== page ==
Last summer when we went home to the Philippines, a family gave us ukulele made from Cebu. Not just one, but two. They said one for each of my kids. Though they said I can borrow it too if I want to.
It is a known fact that Cebu is the center of guitar manufacturing in the Philippines, boasting that among the best guitars not just nationally, but international as well, were made there. Cebu is known to be one of the finest crafters of ukulele too. Definitely we got two beautiful and good-sounding ukuleles.
I don’t know how to play the ukulele, but I believe it is simple enough to learn. I have played another 4-stringed instrument in the past, the violin, and I think ukulele is much easier to play than that. Or so I thought.
One of my favorite song that is played with the ukulele is “Somewhere Over the Rainbow” by the late Hawaiian singer Iz Kamakawiwo’ole. I just love his version of that song with the certain “island-feel,” the care-free strumming, and his dreamy rendition.
No wonder that is the first song I wanted to learn in the ukulele, in that distinct style. So after we got back from the Philippines last year, I searched on YouTube and watched some tutorials to learn it.
First thing to learn is the kind of strumming on this specific song. It is called “island strumming.” But for the life of me, I can’t get it. I guess I am not coordinated enough. My left hand can do the chords with not much hitch, but my right hand just cannot keep up with the right rhythm of the strumming.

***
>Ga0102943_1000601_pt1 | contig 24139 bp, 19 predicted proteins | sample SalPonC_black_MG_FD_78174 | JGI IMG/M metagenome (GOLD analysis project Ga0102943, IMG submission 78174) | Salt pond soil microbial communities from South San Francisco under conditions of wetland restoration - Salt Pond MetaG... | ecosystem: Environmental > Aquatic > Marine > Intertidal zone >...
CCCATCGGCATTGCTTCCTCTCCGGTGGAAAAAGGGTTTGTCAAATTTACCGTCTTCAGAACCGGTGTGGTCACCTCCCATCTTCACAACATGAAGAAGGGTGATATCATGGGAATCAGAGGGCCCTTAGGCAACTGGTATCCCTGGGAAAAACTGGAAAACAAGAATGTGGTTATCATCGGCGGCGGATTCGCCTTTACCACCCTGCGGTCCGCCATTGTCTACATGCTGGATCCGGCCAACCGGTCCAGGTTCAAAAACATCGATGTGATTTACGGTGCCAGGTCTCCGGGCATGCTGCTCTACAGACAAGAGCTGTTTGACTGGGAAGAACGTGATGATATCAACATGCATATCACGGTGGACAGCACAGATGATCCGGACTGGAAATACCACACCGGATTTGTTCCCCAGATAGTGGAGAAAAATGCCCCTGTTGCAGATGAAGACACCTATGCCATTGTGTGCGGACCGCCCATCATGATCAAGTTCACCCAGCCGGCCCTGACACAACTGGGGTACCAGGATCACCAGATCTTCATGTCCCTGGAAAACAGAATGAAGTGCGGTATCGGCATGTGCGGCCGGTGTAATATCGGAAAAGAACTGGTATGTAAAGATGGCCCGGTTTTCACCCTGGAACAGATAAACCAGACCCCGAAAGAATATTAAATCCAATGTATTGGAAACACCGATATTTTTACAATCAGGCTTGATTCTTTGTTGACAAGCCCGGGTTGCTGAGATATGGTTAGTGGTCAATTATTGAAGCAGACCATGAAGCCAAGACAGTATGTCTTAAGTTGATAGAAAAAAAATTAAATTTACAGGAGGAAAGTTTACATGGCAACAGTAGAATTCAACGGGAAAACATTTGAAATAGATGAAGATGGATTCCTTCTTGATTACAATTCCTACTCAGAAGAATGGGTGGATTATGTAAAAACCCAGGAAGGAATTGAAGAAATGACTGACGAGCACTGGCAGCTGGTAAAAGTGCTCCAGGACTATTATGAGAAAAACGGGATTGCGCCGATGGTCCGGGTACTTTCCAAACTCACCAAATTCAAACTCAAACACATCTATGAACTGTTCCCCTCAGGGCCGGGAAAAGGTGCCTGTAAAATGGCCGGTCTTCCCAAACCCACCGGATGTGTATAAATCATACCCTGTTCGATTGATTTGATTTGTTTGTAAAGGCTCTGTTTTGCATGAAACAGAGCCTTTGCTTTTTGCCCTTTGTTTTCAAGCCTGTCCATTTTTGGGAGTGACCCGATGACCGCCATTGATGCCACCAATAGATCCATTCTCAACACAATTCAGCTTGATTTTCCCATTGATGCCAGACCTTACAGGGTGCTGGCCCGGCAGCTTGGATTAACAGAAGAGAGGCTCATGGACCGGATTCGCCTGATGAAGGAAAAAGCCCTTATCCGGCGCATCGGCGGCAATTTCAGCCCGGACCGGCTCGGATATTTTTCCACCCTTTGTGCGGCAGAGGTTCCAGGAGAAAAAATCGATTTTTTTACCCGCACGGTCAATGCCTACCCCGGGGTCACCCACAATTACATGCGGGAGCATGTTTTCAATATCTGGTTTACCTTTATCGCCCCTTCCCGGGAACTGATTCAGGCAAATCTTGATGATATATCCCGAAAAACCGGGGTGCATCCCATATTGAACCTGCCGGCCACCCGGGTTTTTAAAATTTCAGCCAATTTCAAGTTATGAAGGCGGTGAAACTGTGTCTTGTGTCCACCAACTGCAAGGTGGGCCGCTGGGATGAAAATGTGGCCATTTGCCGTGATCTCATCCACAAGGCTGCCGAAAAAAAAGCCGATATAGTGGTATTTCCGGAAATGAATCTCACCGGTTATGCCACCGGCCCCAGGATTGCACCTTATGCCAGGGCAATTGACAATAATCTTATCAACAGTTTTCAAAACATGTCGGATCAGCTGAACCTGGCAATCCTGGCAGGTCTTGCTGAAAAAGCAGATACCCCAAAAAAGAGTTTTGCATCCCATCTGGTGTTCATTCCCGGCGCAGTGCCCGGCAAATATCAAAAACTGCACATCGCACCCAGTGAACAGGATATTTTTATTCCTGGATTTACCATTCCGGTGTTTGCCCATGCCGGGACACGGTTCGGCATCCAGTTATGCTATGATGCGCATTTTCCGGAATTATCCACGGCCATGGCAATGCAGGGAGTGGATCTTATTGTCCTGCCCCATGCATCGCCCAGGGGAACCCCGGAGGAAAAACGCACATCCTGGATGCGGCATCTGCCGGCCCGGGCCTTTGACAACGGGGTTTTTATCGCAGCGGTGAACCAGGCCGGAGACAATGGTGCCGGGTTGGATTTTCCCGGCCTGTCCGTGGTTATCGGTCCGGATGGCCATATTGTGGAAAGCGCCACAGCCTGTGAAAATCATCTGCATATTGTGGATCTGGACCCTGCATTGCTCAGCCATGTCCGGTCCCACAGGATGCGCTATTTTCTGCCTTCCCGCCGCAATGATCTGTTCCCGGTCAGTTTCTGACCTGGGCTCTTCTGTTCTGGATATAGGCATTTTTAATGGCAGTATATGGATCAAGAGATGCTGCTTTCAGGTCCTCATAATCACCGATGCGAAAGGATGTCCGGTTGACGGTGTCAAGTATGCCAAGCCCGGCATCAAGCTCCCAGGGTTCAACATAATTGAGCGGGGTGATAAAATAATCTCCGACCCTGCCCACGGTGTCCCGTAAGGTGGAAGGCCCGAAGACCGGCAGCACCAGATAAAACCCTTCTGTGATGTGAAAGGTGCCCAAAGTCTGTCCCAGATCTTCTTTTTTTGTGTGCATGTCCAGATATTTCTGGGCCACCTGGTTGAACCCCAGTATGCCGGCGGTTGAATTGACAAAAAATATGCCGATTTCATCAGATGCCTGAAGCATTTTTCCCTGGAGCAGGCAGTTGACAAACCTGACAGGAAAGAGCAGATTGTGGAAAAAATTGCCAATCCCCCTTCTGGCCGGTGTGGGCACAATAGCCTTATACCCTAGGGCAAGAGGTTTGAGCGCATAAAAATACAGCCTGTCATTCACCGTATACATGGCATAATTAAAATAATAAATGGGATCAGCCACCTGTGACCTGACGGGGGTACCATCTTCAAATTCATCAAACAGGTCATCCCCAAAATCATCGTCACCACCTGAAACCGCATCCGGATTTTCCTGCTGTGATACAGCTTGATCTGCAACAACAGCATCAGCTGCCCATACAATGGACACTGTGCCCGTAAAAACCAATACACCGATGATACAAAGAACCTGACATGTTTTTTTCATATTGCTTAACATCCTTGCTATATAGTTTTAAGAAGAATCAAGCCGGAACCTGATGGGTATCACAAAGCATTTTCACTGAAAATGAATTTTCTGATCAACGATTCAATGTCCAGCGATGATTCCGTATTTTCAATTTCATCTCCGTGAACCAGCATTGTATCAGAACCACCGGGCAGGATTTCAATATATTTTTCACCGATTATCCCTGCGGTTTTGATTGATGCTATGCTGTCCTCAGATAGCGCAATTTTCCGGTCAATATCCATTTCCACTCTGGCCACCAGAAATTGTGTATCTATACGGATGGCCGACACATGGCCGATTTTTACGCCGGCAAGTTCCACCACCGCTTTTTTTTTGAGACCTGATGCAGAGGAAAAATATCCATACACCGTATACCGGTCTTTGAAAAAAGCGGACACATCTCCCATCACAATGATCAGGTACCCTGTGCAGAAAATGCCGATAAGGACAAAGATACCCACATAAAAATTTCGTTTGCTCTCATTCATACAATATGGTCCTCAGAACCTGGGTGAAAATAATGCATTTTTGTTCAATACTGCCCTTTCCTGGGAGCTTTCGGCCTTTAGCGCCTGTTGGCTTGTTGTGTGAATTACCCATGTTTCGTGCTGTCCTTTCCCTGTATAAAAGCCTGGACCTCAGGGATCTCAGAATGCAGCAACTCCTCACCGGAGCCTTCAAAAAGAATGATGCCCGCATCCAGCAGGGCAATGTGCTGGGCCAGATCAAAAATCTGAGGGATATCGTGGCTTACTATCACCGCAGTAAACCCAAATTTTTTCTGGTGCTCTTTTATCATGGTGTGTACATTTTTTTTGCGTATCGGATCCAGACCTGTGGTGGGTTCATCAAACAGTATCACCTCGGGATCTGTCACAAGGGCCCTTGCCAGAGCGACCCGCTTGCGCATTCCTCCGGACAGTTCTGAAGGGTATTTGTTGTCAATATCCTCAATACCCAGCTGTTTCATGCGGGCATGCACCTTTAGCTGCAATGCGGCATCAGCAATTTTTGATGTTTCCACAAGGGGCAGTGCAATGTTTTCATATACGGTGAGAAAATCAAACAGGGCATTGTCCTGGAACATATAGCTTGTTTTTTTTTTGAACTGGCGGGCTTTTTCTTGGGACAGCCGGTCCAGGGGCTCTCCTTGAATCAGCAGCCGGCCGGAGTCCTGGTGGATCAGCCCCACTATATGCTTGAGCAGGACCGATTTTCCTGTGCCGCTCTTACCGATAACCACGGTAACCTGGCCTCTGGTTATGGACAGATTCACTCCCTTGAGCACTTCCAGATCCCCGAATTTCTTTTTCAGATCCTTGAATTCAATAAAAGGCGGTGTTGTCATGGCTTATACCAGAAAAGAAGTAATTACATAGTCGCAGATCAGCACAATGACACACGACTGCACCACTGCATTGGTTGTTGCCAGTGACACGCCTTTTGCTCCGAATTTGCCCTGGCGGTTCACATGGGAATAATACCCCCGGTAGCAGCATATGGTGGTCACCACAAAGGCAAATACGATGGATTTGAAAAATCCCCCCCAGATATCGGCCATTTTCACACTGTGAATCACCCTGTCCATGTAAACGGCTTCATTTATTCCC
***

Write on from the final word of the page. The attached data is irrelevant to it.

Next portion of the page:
Easy to learn huh? So I gave up.
I did not touch the ukulele again for several months until a few weeks ago. My daughter’s music teacher said that it will be nice to have a number that will be different and special if in my daughter’s recital, I play the ukulele while she plays the cello. What song? “Somewhere Over the Rainbow,” of course!
I took on the challenge. Besides my son will also play with us, playing the other ukulele. So he can carry me if in case I mess up, right?
So I practiced, and practiced some more. Soon I had my right hand perfecting the “island” strumming. I can transition between chords with ease. I can do it with my eyes closed. I can even do it in my sleep. Maybe not.
The day of the performance came.
As I was strumming on the ukulele, I tried to imagine that we were in a beautiful tropical island, under the swaying palm trees, with the warm breeze blowing, the waves softly lapping on the beach, and we’re lost in a care-free world somewhere over the rainbow.
Off course I got lost in my chords too, but my daughter and son played beautifully that nobody even noticed my slips.
(*photo taken by our friend)